Hate crime charge next in Atlanta gay beating?
As his client stumbled through pleading guilty to beating a gay man, attorney Jay Abt was talking. Again. Not in court but to anyone who would listen that the U.S. Attorney is about to bitch slap his client and three others with a federal hate crime charge.
Trouble is, the U.S. Attorney’s office won’t say whether or not they’ll seek federal charges in the Feb. 4 anti-gay attack on Brandon White in southwest Atlanta. Dorian Moragne, Abt’s client, and Dareal Demare Williams (top photo left to right) pleaded guilty on Tuesday to four counts related to beating White, yelling anti-gay slurs and recording the incident and posting it online. They face up to 75 years in prison during a sentencing hearing in July.
One other man charged in the attack, Christopher Cain, was likely to plead guilt on Tuesday but his attorney, like Abt, was not able to appear in court. A fourth person charged in the incident, Javaris Bradford, is on the lam.
But as Moragne hesitated at admitting to a gang-related charge on Tuesday, much to the consternation of Fulton Superior Court Judge T. Bedford Jackson, Abt was telling the Atlanta Journal-Constitution a wild tale of how the feds “flew a lawyer down here personally to inform us” that federal charges would be filed in the case.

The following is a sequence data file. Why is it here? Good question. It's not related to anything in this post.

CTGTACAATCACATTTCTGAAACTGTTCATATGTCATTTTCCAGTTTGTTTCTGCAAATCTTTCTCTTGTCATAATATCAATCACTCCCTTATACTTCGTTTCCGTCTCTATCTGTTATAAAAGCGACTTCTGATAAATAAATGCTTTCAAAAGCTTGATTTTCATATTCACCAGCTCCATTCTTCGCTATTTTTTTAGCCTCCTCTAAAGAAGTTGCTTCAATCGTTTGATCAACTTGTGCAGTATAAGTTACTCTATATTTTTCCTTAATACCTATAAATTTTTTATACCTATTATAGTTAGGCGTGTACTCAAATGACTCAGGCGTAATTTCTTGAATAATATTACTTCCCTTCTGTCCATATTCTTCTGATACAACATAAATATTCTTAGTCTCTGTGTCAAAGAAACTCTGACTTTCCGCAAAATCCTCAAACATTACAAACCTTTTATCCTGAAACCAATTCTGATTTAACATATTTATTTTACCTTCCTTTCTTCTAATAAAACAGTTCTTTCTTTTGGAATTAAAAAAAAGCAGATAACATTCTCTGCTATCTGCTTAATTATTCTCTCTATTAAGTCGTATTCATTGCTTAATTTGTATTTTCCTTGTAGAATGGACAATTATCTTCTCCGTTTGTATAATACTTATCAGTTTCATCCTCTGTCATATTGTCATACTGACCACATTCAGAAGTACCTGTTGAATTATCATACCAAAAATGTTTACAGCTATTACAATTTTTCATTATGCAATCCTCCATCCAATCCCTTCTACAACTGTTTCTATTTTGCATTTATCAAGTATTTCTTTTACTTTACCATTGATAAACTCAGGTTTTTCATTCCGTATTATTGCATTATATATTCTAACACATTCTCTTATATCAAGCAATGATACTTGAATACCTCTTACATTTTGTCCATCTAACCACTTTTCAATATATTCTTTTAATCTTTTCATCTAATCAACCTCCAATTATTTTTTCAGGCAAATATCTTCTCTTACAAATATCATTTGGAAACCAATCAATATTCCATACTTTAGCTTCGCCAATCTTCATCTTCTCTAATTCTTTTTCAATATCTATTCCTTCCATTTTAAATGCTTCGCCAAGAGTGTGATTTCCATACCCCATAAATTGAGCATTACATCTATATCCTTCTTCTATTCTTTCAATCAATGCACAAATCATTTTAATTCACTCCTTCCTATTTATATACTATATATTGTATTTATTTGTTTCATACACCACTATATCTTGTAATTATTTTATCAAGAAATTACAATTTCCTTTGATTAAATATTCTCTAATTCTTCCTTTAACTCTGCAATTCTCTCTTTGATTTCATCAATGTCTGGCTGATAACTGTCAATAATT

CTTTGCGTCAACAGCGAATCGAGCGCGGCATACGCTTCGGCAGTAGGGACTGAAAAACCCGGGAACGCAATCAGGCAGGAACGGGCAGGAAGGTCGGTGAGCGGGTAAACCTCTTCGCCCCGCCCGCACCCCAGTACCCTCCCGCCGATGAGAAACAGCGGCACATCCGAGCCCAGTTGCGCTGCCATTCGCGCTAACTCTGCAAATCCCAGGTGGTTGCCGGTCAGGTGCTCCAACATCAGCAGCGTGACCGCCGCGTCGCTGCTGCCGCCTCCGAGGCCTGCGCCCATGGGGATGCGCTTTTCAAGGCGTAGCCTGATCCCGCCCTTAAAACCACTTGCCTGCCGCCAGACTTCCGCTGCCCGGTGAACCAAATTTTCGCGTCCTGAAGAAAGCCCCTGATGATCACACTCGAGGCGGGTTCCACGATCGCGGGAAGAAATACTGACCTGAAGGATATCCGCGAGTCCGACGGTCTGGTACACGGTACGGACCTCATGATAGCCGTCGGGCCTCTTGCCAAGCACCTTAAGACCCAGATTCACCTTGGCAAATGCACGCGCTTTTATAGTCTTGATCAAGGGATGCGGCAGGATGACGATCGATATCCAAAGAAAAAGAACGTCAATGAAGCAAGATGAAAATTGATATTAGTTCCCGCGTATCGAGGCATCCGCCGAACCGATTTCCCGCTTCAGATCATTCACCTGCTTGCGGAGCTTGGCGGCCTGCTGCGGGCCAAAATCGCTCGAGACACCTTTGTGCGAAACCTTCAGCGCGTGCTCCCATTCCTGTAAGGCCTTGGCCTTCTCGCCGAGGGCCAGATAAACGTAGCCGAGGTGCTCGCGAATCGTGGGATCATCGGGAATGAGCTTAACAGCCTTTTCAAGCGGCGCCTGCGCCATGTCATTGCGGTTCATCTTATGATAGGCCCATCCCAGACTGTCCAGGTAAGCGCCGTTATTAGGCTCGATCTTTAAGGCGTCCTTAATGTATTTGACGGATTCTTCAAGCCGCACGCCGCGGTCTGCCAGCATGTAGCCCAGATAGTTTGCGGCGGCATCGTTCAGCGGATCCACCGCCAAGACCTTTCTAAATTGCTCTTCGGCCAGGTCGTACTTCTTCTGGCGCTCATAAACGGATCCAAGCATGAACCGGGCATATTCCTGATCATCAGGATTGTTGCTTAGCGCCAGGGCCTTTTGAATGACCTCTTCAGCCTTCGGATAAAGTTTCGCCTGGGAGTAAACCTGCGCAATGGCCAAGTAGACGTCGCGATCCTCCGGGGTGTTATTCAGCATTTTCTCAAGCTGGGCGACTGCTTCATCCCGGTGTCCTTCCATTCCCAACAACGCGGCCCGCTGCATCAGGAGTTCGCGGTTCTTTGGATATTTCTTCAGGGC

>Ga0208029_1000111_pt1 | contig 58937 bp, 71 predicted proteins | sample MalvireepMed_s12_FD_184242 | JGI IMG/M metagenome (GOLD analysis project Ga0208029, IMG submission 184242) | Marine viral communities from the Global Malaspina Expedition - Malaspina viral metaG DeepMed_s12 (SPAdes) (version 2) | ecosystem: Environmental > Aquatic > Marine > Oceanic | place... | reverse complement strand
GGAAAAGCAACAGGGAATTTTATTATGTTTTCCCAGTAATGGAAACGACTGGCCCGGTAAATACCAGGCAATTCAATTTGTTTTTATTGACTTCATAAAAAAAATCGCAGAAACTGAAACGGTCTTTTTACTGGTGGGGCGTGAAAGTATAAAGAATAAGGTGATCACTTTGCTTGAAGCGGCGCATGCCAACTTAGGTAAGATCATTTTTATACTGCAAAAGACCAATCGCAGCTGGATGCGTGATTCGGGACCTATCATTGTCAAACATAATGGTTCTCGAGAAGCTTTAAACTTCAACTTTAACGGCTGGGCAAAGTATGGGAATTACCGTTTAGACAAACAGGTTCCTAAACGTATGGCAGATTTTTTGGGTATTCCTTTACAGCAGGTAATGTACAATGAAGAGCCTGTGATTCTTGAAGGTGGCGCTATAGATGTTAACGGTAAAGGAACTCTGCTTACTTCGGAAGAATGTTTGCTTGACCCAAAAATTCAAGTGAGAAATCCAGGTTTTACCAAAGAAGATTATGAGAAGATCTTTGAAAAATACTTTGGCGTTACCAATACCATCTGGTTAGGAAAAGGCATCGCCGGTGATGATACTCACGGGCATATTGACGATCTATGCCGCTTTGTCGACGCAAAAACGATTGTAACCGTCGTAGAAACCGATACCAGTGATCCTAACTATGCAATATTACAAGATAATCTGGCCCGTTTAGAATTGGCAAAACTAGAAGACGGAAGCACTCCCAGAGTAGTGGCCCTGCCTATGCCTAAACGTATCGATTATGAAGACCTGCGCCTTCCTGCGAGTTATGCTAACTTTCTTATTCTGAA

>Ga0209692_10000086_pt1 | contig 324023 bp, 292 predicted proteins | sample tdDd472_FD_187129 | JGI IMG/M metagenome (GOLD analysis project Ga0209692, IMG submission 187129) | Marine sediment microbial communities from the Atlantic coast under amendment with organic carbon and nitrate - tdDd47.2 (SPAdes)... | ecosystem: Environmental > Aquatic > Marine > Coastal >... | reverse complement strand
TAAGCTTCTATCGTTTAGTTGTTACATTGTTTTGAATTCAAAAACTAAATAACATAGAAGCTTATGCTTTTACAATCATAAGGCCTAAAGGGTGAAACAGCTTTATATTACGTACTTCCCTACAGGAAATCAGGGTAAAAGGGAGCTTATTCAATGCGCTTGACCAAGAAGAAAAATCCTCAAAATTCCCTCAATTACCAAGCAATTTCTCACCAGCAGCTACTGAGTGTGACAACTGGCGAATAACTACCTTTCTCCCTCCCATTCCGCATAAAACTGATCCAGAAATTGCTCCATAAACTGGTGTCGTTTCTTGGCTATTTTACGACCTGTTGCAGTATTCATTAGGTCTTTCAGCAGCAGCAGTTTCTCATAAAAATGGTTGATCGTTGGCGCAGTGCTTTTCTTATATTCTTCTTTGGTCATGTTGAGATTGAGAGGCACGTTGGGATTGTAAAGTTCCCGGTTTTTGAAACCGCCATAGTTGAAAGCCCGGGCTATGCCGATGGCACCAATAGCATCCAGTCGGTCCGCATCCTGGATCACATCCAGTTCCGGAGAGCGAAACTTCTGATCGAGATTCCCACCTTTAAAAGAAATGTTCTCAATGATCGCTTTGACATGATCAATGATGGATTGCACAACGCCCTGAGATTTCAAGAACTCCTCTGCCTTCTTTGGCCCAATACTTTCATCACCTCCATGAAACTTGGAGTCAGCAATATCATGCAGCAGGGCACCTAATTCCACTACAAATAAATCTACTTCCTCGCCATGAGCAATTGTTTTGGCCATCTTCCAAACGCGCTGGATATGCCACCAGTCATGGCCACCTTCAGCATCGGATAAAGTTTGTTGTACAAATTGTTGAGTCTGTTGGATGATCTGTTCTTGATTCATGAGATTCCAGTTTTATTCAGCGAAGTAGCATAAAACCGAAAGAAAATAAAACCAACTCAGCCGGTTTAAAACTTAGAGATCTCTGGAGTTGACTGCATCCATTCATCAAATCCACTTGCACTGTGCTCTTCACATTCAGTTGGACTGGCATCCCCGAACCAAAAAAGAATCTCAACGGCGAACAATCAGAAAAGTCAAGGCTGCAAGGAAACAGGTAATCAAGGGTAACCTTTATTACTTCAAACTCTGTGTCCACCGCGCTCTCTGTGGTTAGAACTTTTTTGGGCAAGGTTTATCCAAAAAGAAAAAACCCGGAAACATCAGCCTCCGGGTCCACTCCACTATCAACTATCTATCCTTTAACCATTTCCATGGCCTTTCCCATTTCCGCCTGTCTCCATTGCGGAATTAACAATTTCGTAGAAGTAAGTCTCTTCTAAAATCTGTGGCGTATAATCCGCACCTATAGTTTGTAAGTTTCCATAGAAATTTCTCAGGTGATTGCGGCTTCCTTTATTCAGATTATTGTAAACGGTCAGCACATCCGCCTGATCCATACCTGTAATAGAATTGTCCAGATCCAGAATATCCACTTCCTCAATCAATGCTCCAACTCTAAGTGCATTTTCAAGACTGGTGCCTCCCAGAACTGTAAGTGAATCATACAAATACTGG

The U.S. Attorney’s office, which has been investigating the case along with the FBI, declined to say whether additional charges will be filed in the attack.
“The U.S. Attorney’s office is continuing to examine this matter for any potential hate crimes,” says John Horn, first assistant U.S. Attorney. “We don’t otherwise comment on matters that have not been publicly charged in federal court.”
This isn’t the first time Abt has used the media to float theories in the case. When Moragne did his perp walk after surrendering in February, Abt said “I am not going to comment on the evidence of the case.” Then he proceeded to do exactly that by adding, “I am saying that Mr. Moragne did not commit a hate crime.”
Abt later attempted to splinter support for White among LGBT activists by meeting with some and helping to push a theory that the victim prompted the attack by threatening to out one of his attackers. It worked.
Maybe Abt, with his talk of federal hate crime charges, is attempting to influence Bedford as he considers the sentence he will hand down in July. Or maybe he wants to further division among LGBT activists over the case.
Or maybe he’s got nothing better to do than talk as he recovers from two broken ribs and a fall through his ceiling over the weekend that kept him out of court on Tuesday.
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